Later, more and more quasars were discovered, and the redshift in the spectra of some of them indicated that they were located at great distances from us. The current “record holder” — ULAS J1342 + 0928 2017 in the constellation of Boötes — has z = 7.54, ie the light from it went to us more than 13 billion years, and we observe it at a time when only 690 million years has passed since the birth of our universe. Of course, all this time the quasar did not “stand still”, but continued to move away, so now the distance to it is almost 30 billion light years.
The more sensitive our astronomical instruments became, the more quasars were found. It became clear that this is actually quite a typical phenomenon for the early stages of the evolution of the universe. It is very likely that all large galaxies (including our Milky Way) underwent a “quasi-like” phase during their formation, when their central supermassive black hole absorbed vast amounts of surrounding matter and grew rapidly, forming the main “attraction” point of the future stellar system.
The study of quasars was accompanied by other interesting discoveries. For example, near some of them there were “twins” with a completely similar spectrum and brightness curve, “shifted” to the past for a fixed period of time. Between such “quasar twins” there is a closer massive galaxy. Scientists have realized that in this case we are dealing with the effect of gravitational lensing — the distortion of light rays by gravity of a massive object between the radiation source and the observer. As a result, photons emitted by the quasar travel to us in two routs of slightly different lengths, forming two almost identical images. However, there may be more such images: in 1985, a group of researchers led by John Huchra photographed a distant star system in the Pegasus constellation, surrounded by four “reflections” of the quasar on which it was accidentally projected. Because this effect was predicted by Einstein’s Theory of Relativity, this category of objects (which now has become a classic case) is called Einstein’s Cross.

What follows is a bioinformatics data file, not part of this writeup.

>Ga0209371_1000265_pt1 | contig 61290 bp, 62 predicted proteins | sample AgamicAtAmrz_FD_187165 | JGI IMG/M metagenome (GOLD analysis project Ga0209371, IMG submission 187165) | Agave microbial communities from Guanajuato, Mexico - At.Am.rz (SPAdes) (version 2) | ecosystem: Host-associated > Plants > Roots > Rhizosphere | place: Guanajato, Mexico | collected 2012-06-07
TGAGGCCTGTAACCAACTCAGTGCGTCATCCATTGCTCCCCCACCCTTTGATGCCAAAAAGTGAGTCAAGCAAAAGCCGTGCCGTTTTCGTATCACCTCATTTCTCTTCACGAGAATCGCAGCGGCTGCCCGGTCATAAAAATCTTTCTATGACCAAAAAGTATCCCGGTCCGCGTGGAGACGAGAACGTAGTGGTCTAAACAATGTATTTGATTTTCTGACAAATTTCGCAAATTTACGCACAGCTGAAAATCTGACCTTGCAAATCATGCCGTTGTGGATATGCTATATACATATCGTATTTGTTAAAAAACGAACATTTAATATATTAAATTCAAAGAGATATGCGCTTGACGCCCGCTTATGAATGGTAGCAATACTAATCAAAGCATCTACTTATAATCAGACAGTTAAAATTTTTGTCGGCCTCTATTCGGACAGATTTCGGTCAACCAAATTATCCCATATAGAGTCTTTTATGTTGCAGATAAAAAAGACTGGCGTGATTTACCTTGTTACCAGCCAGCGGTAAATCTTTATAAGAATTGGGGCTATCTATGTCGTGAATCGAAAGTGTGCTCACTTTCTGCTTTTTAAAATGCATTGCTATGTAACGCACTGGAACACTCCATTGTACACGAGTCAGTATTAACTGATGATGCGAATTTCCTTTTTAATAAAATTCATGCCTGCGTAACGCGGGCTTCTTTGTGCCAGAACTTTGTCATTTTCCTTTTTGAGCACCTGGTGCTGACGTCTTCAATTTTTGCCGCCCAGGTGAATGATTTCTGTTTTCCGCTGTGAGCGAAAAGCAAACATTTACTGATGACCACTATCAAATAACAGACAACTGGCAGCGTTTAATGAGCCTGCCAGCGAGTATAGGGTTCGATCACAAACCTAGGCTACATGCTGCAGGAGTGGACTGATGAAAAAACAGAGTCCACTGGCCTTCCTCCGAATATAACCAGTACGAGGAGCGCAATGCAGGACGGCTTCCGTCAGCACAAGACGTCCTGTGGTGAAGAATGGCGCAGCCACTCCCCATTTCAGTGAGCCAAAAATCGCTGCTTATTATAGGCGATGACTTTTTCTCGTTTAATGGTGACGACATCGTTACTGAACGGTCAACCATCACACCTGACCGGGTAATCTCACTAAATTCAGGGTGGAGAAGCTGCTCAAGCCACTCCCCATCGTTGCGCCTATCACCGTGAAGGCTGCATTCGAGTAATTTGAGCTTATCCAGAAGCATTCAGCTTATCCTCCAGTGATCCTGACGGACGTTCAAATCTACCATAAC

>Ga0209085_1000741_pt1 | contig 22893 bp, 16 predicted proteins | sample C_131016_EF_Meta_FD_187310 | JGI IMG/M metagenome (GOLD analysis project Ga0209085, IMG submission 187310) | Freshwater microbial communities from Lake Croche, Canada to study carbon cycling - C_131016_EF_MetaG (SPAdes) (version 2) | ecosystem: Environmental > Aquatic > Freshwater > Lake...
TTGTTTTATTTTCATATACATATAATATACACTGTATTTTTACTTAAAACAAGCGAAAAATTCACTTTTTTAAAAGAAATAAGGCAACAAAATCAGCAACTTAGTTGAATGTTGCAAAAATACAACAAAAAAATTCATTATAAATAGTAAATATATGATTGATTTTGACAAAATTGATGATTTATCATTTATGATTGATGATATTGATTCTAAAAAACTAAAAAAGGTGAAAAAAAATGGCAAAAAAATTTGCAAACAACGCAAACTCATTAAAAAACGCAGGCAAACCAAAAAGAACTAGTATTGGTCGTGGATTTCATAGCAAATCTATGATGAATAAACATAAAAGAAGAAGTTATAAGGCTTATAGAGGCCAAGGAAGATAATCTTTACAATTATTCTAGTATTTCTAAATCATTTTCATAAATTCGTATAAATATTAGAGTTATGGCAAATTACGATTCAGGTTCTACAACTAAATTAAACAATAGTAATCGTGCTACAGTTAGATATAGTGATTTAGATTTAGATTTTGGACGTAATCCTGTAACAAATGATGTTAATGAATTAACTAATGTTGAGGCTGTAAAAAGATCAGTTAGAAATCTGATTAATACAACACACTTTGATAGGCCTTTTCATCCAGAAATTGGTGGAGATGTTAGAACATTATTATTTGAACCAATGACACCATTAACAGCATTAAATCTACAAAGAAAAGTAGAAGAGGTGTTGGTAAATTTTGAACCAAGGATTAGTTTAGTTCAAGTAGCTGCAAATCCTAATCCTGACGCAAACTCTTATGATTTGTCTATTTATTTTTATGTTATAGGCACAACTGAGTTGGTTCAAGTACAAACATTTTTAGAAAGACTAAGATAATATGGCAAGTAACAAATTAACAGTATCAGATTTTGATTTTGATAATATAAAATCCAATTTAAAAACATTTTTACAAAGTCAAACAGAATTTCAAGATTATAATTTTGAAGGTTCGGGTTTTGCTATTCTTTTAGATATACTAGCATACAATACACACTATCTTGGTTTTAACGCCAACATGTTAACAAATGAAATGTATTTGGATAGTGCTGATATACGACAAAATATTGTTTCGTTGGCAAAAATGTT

Gravitational lensing makes it possible to learn more about the properties of quasars, to define more accurately the distance to them, and to discern weaker objects that, in the absence of a “natural lens,” would be beyond the reach of available astronomical instruments. Many telescopes, both terrestrial and space, are currently involved in the study of these mysterious radio sources (the space telescopes allow observations in the ultraviolet, infrared, and X-ray ranges of the spectrum, for which the Earth’s atmosphere is not transparent). The total number of known quasars has already exceeded 200,000 and continues to grow. They conceal many more mysteries, while providing answers to other questions related to the evolution of our universe and its structure on a large scale. For example, with their help, scientists are now trying to find out when the so-called reionization of intergalactic neutral gas was completed — this information is very important when modeling the mechanisms of formation of the first stars, planetary systems and galaxies. Specialized observatories for recording gravitational waves (the first of which were the American LIGO and European Virgo) are an additional powerful tool here, which can “see” the effects of interaction and collision of supermassive black holes. Astronomers have only just begun to master this technique, but it is clear that it is also able to give us many discoveries.